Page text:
Yesterday, the First Circuit Court of Appeals issued a new opinion in Universal Health Services, Inc. v. United States ex rel. Escobar. Applying the materiality test enunciated by the Supreme Court in June, the First Circuit reaffirmed its previous decision that the whistleblowers’ complaint sufficiently stated a claim under the False Claims Act (“FCA”) to survive the defendants’ motion to dismiss.
The whistleblowers in Escobar originally filed a FCA suit against Universal Health Services, Inc. (“UHS”) on July 1, 2011 in the United States District Court for the District of Massachusetts. The whistleblowers alleged that UHS had failed to disclose that certain of its personnel did not comply with applicable licensing and supervision requirements, and therefore claims submitted to the government for services provided by such personnel were false under the “implied certification theory.” The whistleblowers uncovered information that 23 UHS employees had obtained National Provider Identification numbers that misrepresented their licensure status. The district court originally dismissed the claims for failure to state a claim, finding that the licensing and supervision requirements were conditions of participation, rather than conditions of payment, and therefore could not establish falsity under the FCA. The First Circuit reversed, finding that the licensing and supervision requirements were conditions of payment, and therefore could establish falsity.
The Supreme Court granted certiorari to resolve a circuit split regarding the viability of the implied certification theory under the FCA. As explained in a previous post, while the Supreme Court upheld the implied theory of certification, it placed the emphasis on whether compliance with the requirement that was violated was “material to the Government’s payment decision….”. The Supreme Court then remanded the case to the First Circuit Court of Appeals.
First Circuit’s Opinion
The First Circuit stated that the fundamental inquiry under the materiality standard is “‘whether a piece of information is sufficiently important to influence the behavior of the recipient.'” Applying this test, the Court found that the defendant’s alleged failure to meet the applicable licensing and supervision standards was material to the government’s decision to pay. The Court provided the following support for its determination:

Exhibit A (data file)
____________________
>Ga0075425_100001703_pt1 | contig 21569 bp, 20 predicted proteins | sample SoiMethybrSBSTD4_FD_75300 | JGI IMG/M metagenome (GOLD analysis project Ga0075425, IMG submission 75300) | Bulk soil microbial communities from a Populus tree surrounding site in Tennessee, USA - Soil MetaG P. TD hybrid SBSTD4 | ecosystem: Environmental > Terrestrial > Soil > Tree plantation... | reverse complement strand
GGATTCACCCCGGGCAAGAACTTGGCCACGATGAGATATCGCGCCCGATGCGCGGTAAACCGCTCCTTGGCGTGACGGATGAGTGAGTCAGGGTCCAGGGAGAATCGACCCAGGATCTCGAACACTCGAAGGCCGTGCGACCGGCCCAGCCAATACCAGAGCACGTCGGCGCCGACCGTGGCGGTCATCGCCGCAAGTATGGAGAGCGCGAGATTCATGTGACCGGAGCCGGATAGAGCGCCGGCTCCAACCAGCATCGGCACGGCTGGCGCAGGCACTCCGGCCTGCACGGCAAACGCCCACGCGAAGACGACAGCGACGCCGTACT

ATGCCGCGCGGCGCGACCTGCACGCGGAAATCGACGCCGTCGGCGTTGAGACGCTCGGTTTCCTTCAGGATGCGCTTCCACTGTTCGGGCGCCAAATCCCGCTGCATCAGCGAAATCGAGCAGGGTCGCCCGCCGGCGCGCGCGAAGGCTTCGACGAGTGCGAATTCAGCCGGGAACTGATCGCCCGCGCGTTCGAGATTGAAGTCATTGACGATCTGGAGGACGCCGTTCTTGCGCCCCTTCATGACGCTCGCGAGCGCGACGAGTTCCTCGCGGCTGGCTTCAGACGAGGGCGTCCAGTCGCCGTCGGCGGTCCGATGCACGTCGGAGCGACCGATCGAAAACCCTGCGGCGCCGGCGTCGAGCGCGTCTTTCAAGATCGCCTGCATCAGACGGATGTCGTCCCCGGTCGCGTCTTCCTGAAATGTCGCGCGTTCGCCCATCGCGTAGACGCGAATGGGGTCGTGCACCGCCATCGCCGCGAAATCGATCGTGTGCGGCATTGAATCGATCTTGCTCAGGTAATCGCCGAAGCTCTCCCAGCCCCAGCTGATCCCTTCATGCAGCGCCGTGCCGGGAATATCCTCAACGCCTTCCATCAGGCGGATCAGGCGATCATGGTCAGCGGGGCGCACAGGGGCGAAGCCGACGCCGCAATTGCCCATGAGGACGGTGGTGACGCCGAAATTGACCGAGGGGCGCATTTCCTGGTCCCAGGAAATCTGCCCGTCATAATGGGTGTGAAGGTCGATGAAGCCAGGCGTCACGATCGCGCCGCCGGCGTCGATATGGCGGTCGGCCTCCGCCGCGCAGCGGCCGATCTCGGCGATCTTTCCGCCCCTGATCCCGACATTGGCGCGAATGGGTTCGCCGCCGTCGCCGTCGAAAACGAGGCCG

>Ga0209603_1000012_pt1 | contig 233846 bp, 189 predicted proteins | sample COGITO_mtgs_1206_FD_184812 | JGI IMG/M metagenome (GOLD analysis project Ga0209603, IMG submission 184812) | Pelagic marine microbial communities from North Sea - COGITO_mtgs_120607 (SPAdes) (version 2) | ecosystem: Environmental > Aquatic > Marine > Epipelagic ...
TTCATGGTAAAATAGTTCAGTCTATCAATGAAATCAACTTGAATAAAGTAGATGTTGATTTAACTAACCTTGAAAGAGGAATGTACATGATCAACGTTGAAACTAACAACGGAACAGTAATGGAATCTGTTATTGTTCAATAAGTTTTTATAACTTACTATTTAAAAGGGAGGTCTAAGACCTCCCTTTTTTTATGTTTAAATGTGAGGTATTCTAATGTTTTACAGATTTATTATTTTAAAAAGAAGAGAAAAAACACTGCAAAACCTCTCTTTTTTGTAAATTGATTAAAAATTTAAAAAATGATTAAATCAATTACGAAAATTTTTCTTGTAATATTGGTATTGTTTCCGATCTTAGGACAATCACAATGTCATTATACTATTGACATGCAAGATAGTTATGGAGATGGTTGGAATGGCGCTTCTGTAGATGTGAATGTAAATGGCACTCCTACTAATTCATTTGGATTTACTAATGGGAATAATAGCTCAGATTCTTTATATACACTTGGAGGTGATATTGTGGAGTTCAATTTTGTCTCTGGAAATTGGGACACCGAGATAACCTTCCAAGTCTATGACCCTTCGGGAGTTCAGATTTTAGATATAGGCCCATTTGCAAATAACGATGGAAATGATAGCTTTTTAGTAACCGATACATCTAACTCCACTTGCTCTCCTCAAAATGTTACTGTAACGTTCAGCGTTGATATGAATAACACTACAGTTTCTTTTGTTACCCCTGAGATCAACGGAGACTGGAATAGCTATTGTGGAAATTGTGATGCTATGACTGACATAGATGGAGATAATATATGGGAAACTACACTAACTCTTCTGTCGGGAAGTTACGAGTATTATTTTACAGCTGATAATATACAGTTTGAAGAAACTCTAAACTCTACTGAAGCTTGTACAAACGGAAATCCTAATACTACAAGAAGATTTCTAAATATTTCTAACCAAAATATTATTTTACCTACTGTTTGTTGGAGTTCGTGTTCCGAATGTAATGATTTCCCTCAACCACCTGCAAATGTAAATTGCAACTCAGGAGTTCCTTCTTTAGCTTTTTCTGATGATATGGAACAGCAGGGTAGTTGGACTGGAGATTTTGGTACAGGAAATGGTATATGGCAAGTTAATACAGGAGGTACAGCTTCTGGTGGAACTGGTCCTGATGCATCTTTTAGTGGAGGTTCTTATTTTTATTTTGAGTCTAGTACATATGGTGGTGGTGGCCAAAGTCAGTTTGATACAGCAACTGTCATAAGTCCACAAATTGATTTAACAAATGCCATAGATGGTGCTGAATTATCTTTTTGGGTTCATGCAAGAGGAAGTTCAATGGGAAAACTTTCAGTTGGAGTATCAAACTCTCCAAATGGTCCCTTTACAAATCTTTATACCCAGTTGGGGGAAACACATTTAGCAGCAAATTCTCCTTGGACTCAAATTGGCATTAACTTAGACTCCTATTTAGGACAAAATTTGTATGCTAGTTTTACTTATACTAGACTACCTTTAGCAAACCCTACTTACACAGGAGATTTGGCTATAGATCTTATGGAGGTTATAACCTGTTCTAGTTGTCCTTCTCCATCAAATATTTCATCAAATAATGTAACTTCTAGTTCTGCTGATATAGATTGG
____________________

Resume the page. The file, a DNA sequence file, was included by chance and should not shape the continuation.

- Compliance with the applicable requirements was a condition of payment, which is “relevant” even if not “dispositive” to materiality; and
- The licensing and supervision requirements go to the “very essence of the bargain” regarding the government’s relationship with healthcare providers.
UHS argued that the government was aware of the alleged violations and yet continued to pay for related claims, which the Supreme Court listed as evidence against a finding of materiality. In response, the First Circuit stated that it saw no evidence of the government’ actual knowledge of the defendant’s non-compliance, and furthermore that mere awareness of allegations concerning noncompliance “is different from actual knowledge” when considering materiality.
Given the First Circuit’s previous ruling and its previous broad interpretation of the implied certification theory, this outcome is not unexpected. However, it does provide additional insight into how courts will apply the Supreme Court’s materiality standard.
The First Circuit continued to emphasize the fact that the regulations at issue were a condition of payment, which indicates that the condition of payment vs. condition of participation distinction will continue to be important in future FCA cases. The court’s discussion regarding the impact of the government’s actual knowledge of violations on materiality could also have interesting implications on self-disclosure.
Although the First Circuit specifically declined to review this point, the opinion indicates that self-disclosing a violation to the government could potentially cut off FCA liability for future claims, or even for all implicated claims, if the government continues paying for such claims after the self-disclosure, as such violation might not be considered material.
While likely the end of the road for Escobar, this opinion demonstrates how a circuit that had adopted one of the broader interpretations of the implied certification theory can use the materiality standard to continue to support that broad interpretation. It is also interesting to contrast the First Circuit’s application of Escobar‘s materiality standard in support of its previous broad interpretation to the Seventh Circuit’s application of that same standard in support of its previous narrow interpretation, discussed here.